Tuesday, 25 November 2014

BristolCon Debrief

I seem to have fallen off the blogging wagon. Time to climb back on. A number of things have happened; a few things haven't. But let's start with last month's BristolCon.

It was a fun day and this year I managed to attend more of the conference than in previous years, but arriving home late the night before meant I had a slow start and missed much of the morning programme.

In the afternoon I was on a panel with Stark Holborn, Jonathan L Howard and Kim Lakin-Smith, ably chaired by Jaine Fenn. What did we talk about? Sex and violence. Specifically, its representation in speculative fiction.

The sense was that sexual tension was important and often present, but violence and death were far more commonly and explicitly described than sex. There seems to be an interesting and contradictory double standard that applies inconsistently to violence and sex — as I noted by quoting George R R Martin — which is further complicated by the prevalence of sexualised female characters in many media appearances of speculative fiction, so what should be a positive question of sex becomes conflated with negative representations and their connotations. As the discussion was focused on the written word, however, this latter issue was not really explored — although writing can be graphic, writing is necessarily less visual than, say, a movie.

I went through my own fiction beforehand to get some stats, and it was fairly clear that although relationships are significant and sex is often there in the background, when it comes to describing acts of sex or actual deaths, death wins — a cumulative death toll in my own short stories of around 21 billion (not 14 billion as previously estimated)! Each panellist was also asked about anything that had made them uncomfortable writing or that they would not consider writing. All in all, we plumbed some good depths and slummed in some fine shallows.

I finished off the day with my small workshop on flash fiction. I had been told I could expect two people for the session; I fully expected zero (19:00 on a Saturday night...?); I got three! This turned out to be the right number as it made discussion easy and gave everyone enough time to make suggestions and read out what they'd written. There was a lot to get through in 45 minutes, and I'm not sure it would have scaled easily to many more people within that time constraint. All three were already already familiar with writing, from short stories up to novels, so that offered a good starting point for discussing flash fiction and comparing the differences in constraints and degrees of freedom afforded by a short short form.

I had bookmarks that each featured each of the top ten stories of the 2013 National Flash-Fiction Day micro-fiction competition, stories required to be no more than 100 words in length, so we looked at these as a starting point. We discussed what was constant, such as the need to actually have a story, a recognisable beginning, middle and end, a title, a transition that leads to conclusion. We discussed what was sacrified, such as the scope or depth of characters, background, description and subplotting. But although subplotting may not play as important a role, subtext often remains and, indeed, may be amplified because of the brevity.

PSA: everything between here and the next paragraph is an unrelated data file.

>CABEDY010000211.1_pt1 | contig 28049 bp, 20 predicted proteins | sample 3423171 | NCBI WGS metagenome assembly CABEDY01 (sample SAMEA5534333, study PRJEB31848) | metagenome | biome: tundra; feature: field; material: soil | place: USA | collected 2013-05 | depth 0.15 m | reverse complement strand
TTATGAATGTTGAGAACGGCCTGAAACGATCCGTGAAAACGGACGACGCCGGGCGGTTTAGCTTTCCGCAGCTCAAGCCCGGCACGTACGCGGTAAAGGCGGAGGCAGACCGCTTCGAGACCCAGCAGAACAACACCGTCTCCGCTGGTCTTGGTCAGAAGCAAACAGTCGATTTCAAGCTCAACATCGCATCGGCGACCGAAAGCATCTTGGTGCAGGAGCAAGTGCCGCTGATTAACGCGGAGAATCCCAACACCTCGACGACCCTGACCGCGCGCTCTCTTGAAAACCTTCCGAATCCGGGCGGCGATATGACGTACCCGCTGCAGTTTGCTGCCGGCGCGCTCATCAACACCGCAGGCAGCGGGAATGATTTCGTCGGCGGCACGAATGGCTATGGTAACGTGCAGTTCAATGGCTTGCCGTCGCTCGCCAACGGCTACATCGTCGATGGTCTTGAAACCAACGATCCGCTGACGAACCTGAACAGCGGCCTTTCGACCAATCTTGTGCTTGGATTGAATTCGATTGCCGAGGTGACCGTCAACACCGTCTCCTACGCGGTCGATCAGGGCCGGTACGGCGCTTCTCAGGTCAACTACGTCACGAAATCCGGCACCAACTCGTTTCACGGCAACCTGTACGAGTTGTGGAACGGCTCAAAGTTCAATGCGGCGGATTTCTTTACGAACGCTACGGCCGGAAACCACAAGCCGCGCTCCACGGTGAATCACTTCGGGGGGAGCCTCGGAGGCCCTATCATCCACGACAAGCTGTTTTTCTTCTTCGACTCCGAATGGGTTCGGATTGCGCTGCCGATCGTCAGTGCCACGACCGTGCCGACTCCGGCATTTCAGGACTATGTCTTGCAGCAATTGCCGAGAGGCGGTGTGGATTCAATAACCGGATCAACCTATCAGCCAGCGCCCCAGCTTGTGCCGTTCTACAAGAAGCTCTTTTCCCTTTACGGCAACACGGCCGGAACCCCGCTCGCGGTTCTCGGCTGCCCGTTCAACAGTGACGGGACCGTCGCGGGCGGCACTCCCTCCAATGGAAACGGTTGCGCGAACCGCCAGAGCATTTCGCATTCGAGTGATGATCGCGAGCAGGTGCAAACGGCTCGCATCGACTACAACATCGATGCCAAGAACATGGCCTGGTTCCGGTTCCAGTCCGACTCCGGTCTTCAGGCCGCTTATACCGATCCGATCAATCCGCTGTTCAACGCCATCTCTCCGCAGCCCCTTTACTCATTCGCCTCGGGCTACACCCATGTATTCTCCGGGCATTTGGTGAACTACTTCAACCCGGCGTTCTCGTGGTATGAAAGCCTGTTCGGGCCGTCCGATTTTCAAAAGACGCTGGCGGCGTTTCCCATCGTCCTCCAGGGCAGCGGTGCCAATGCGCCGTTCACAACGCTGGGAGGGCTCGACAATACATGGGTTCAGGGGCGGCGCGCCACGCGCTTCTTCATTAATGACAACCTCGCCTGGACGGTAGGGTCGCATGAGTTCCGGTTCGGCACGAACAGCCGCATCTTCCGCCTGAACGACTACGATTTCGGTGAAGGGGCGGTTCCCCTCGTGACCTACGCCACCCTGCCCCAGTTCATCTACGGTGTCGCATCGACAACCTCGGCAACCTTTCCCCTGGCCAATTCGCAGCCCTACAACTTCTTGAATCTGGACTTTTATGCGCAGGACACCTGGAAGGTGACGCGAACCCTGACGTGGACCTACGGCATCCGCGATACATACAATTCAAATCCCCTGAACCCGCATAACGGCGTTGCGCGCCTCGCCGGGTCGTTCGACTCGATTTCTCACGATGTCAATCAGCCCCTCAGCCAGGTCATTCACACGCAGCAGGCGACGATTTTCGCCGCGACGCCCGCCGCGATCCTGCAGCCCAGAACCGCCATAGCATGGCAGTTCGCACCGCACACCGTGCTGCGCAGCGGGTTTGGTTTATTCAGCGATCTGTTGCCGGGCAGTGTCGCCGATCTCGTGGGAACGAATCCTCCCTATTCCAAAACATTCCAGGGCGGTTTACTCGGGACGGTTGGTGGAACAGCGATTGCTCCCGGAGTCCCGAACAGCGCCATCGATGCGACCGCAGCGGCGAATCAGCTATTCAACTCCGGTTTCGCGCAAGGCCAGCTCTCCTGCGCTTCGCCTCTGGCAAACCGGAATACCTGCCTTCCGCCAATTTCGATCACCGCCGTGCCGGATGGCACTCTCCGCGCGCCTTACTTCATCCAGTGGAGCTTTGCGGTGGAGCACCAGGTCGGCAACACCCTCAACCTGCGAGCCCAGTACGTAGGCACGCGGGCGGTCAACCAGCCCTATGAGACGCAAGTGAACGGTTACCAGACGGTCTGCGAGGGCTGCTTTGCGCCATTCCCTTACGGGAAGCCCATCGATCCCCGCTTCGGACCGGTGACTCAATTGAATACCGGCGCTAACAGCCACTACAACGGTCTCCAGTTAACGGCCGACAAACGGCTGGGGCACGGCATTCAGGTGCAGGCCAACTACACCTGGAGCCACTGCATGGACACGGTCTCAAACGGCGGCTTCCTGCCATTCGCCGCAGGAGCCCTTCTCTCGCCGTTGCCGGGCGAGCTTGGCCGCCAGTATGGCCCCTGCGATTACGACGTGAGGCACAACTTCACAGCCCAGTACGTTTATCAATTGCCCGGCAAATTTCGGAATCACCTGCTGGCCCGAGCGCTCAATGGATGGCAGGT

When you talk about the word-length restrictions of flash fiction people normally think in terms of what you can't have that you have in longer forms, but rarely in terms of what you can have in flash that is not easily afforded in longer forms — intensity and concentration that might be harder for the reader to sustain over longer forms, suspensions of disbelief that might be harder for readers to entertain over longer forms, experimental ideas and writing that might not scale to longer forms, etc.

We also talked about the need to make the title do more work, particularly at the very short end of the flash range, i.e., of the order of a hundred words, the importance and implications of word choice, avoiding punchline endings — the ending must be earned — and the role of the reader.

That's a lot to get covered in 45 minutes... and more if you keep in mind that I'd promised there would be some actual writing in the workshop. To kick off the exercise, I asked each person to spend a couple of minutes writing down something that had happened that morning, at home, at the con or in between. And write it straight — no fiction, no fancy writing, just as it was.

I then asked them to pick a speculative elements and weave it in, elaborating, deleting or rewriting as necessary what was already there. I offered five speculative elements to choose from: dragons, time travel, aliens, portals or elves. We spent just over five minutes on this step.

We then closed it with another couple of minutes to work on beginnings and endings and another minute to add and tweak a title. What did we end up with? Two dragon stories, a portal story and a time-travel tale — yes, I joined in, a last minute decision as I didn't want to be the only one not having any fun! And we had just enough time to each read out our own stories.

Looking back, I realise the impossibility of what we got done, but the resulting discussion and stories suggest it was not all a dream.

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